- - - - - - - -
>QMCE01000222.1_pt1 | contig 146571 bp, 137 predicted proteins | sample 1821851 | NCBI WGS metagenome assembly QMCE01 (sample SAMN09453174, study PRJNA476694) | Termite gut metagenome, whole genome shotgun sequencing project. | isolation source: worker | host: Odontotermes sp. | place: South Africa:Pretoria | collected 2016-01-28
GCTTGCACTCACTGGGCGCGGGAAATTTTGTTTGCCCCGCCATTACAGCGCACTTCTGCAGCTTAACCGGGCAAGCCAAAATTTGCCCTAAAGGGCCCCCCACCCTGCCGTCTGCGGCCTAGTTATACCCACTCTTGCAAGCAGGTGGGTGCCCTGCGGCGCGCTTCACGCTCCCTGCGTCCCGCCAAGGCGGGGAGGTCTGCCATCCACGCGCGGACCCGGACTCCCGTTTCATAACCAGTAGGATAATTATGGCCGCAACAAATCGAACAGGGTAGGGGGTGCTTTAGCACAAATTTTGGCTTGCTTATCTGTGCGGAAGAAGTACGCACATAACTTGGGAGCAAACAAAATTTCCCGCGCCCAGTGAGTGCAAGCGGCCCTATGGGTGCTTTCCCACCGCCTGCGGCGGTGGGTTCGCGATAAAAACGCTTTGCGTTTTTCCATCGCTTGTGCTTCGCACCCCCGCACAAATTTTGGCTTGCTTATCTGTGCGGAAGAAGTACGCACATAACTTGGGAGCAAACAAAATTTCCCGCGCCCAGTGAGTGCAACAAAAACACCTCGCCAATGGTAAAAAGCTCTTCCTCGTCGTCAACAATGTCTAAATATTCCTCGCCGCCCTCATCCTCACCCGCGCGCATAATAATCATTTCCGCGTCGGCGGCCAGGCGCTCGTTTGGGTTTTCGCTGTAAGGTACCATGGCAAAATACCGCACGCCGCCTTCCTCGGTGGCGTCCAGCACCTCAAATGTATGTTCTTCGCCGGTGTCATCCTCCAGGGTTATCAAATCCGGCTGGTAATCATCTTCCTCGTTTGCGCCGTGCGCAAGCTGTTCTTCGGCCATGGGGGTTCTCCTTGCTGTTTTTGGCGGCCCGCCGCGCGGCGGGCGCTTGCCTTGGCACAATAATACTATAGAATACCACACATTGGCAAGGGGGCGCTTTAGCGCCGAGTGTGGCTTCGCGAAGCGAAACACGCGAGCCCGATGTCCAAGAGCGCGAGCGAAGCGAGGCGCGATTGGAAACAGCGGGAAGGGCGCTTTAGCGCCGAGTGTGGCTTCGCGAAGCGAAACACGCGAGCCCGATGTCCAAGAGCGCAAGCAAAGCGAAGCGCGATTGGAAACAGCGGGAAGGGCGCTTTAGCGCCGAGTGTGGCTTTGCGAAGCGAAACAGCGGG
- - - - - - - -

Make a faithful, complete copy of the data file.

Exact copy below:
>QMCE01000222.1_pt1 | contig 146571 bp, 137 predicted proteins | sample 1821851 | NCBI WGS metagenome assembly QMCE01 (sample SAMN09453174, study PRJNA476694) | Termite gut metagenome, whole genome shotgun sequencing project. | isolation source: worker | host: Odontotermes sp. | place: South Africa:Pretoria | collected 2016-01-28
GCTTGCACTCACTGGGCGCGGGAAATTTTGTTTGCCCCGCCATTACAGCGCACTTCTGCAGCTTAACCGGGCAAGCCAAAATTTGCCCTAAAGGGCCCCCCACCCTGCCGTCTGCGGCCTAGTTATACCCACTCTTGCAAGCAGGTGGGTGCCCTGCGGCGCGCTTCACGCTCCCTGCGTCCCGCCAAGGCGGGGAGGTCTGCCATCCACGCGCGGACCCGGACTCCCGTTTCATAACCAGTAGGATAATTATGGCCGCAACAAATCGAACAGGGTAGGGGGTGCTTTAGCACAAATTTTGGCTTGCTTATCTGTGCGGAAGAAGTACGCACATAACTTGGGAGCAAACAAAATTTCCCGCGCCCAGTGAGTGCAAGCGGCCCTATGGGTGCTTTCCCACCGCCTGCGGCGGTGGGTTCGCGATAAAAACGCTTTGCGTTTTTCCATCGCTTGTGCTTCGCACCCCCGCACAAATTTTGGCTTGCTTATCTGTGCGGAAGAAGTACGCACATAACTTGGGAGCAAACAAAATTTCCCGCGCCCAGTGAGTGCAACAAAAACACCTCGCCAATGGTAAAAAGCTCTTCCTCGTCGTCAACAATGTCTAAATATTCCTCGCCGCCCTCATCCTCACCCGCGCGCATAATAATCATTTCCGCGTCGGCGGCCAGGCGCTCGTTTGGGTTTTCGCTGTAAGGTACCATGGCAAAATACCGCACGCCGCCTTCCTCGGTGGCGTCCAGCACCTCAAATGTATGTTCTTCGCCGGTGTCATCCTCCAGGGTTATCAAATCCGGCTGGTAATCATCTTCCTCGTTTGCGCCGTGCGCAAGCTGTTCTTCGGCCATGGGGGTTCTCCTTGCTGTTTTTGGCGGCCCGCCGCGCGGCGGGCGCTTGCCTTGGCACAATAATACTATAGAATACCACACATTGGCAAGGGGGCGCTTTAGCGCCGAGTGTGGCTTCGCGAAGCGAAACACGCGAGCCCGATGTCCAAGAGCGCGAGCGAAGCGAGGCGCGATTGGAAACAGCGGGAAGGGCGCTTTAGCGCCGAGTGTGGCTTCGCGAAGCGAAACACGCGAGCCCGATGTCCAAGAGCGCAAGCAAAGCGAAGCGCGATTGGAAACAGCGGGAAGGGCGCTTTAGCGCCGAGTGTGGCTTTGCGAAGCGAAACAGCGGG